This Little Picture is KILLING Your Progress
The little picture is killing your progress and you may not even realize it.
What’s the little picture?
Whatever is in front of you now – the tasks that are demanding, screaming for your immediate attention are the little picture.
So, why is the little picture doing so much damage?
Because the immediate often steals from what is most important.
Sundays come every week and your staff thinks about all the work they must complete to get ready for Sunday. When the work is finished, they either leave for the weekend or if office hours are required, they find ways to waste time. That’s the immediate.
If you have all of your volunteer positions filled, songs picked out, sermon written, etc., then you find a way to check out. Why? The immediate is taken care of.
The big picture is to think past this Sunday to the systems that will impact your church for the future.
Does this resonate with you?
Joe is in charge of the Kids Ministry at 1st Baptist Pentecostal Reformed Free Will Church. Each week Joe scrambles to ensure that every kids’ small group has a competent adult to oversee the class. Volunteers often flake out at the last minute and Joe spends a lot of time scrambling to get someone to fill the suddenly empty volunteer spot.
Sunday is coming so Joe feels pressure to get these positions filled. Joe’s sister goes to the church and because he has some pull with her, he asks for a favor. This is pretty typical and happens often enough for Joe’s sister to complain about being burned out. She is happy to help but regularly misses services to volunteer. Joe is always short of volunteers to help and by the time he finally fills these roles, he is exhausted and so are the volunteers.
Joe is a great person. He is a team player. He gets the job done for Sunday.
The problem is he is so focused on the little picture that the big problem will never get solved. The way to fix this is to start thinking about the BIG picture.
The way to do this is to think about what you need before you need it.
What if Joe spent a few hours each week strategically investing in people. If Joe doesn’t know who to invest in, he could start with the people who used to volunteer in Kids ministry but no longer do. The other group Joe could invest in is new people who join the church. The point is to invest in people.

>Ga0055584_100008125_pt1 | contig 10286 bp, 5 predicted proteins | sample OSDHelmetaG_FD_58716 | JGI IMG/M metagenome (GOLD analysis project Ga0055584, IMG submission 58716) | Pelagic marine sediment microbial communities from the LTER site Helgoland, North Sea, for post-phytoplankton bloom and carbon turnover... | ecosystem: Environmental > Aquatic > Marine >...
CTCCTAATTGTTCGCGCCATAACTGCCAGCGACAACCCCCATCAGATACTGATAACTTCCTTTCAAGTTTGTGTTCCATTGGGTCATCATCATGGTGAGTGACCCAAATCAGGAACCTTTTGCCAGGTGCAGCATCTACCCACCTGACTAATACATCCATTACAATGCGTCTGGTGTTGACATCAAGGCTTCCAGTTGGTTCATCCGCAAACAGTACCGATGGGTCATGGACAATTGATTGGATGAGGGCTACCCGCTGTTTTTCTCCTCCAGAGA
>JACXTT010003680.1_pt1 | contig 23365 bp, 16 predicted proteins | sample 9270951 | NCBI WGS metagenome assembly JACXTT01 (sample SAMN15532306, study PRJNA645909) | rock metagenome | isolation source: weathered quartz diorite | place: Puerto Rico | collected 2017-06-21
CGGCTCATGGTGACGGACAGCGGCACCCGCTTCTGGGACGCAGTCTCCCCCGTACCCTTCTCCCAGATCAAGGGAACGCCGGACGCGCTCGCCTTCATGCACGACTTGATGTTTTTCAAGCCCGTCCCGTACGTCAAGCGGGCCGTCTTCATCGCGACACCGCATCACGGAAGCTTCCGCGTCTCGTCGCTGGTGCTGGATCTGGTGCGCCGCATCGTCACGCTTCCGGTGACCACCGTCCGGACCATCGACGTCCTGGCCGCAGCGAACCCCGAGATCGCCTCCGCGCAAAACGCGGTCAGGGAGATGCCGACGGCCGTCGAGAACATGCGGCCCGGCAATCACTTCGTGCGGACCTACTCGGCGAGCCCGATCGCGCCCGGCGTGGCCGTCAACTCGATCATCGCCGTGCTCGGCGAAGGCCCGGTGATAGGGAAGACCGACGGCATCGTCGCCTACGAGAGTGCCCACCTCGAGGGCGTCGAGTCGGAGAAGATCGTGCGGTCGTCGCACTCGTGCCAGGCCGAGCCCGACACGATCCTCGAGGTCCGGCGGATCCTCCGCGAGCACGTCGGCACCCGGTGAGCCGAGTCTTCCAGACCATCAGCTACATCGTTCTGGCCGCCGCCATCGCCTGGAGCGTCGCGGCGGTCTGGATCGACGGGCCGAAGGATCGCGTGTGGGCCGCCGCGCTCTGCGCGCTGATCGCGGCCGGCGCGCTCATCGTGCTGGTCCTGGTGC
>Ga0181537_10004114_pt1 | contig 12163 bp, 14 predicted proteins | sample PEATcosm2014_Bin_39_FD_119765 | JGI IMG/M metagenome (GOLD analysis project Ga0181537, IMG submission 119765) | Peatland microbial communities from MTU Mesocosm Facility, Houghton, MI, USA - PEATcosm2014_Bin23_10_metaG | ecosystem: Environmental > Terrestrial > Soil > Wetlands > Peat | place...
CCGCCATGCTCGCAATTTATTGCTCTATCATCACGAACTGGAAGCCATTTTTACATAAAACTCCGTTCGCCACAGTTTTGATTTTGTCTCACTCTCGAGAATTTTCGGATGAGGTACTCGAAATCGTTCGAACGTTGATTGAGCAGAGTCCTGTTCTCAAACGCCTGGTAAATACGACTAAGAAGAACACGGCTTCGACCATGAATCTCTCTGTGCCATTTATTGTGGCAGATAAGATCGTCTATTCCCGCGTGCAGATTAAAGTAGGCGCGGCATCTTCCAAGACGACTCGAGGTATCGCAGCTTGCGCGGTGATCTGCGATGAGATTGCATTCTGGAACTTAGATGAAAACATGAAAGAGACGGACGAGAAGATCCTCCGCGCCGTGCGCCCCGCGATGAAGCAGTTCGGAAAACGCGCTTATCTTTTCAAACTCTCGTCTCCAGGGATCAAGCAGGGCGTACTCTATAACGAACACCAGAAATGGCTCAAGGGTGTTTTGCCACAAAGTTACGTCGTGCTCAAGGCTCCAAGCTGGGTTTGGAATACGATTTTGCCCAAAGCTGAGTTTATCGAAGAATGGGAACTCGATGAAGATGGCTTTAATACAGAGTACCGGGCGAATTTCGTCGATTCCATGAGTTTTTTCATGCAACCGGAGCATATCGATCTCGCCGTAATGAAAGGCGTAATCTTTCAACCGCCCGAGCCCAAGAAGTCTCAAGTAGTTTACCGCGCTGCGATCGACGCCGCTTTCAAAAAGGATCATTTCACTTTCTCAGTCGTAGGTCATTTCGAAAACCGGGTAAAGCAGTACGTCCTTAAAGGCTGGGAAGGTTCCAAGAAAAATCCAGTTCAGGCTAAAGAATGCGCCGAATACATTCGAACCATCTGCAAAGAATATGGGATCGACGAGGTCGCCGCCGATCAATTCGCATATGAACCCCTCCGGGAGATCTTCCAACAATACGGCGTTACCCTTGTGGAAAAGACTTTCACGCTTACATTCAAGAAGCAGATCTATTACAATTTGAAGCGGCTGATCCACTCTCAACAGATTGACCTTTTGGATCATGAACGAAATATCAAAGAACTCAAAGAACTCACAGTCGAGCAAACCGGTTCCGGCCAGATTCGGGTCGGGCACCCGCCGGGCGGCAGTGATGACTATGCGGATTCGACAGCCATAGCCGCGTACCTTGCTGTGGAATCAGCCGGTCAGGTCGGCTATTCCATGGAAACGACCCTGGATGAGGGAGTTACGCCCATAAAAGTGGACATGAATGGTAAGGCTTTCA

If Joe saw his job as investing in people he could then invite someone other than his sister to fill the volunteer holes.
Leadership is nothing more than influence. In order to influence you must invest.
If your circle is small than your influence will be small.
But what if you could expand your circle?
What if you found 20 people who were not volunteering regularly. If 20 is too many, start with 10.
Make a list of those 20 people. Find out what is important to them. Find ways to pour into them.
Most likely a handful of these 20 have no one in their life that invests in them spiritually. So take them to lunch, meet them for breakfast, send them a handwritten card, send a text just because, remember their birthday, or find another way to pour into them.
As you pour into people their natural draw is to pour back into you. A lack of volunteers is most likely not a capacity problem, it’s an investment problem.
This is the same with any area in your church. If your church isn’t reaching lost people most likely it’s because the Christians in the church do not invest in any unchurched people.
If there is a business to the church, it is people. Until we see the big picture we will spend all of our time treading water trying to accomplish the immediate.
Carve out just a few hours a week to do nothing but think about the big picture. Who are the 10 or 20 people that you need to regularly invest in? Where do you want to be in one year? Where do you want to be in 5 years? What will it take to get there? Once you know that, you can start working towards the big picture.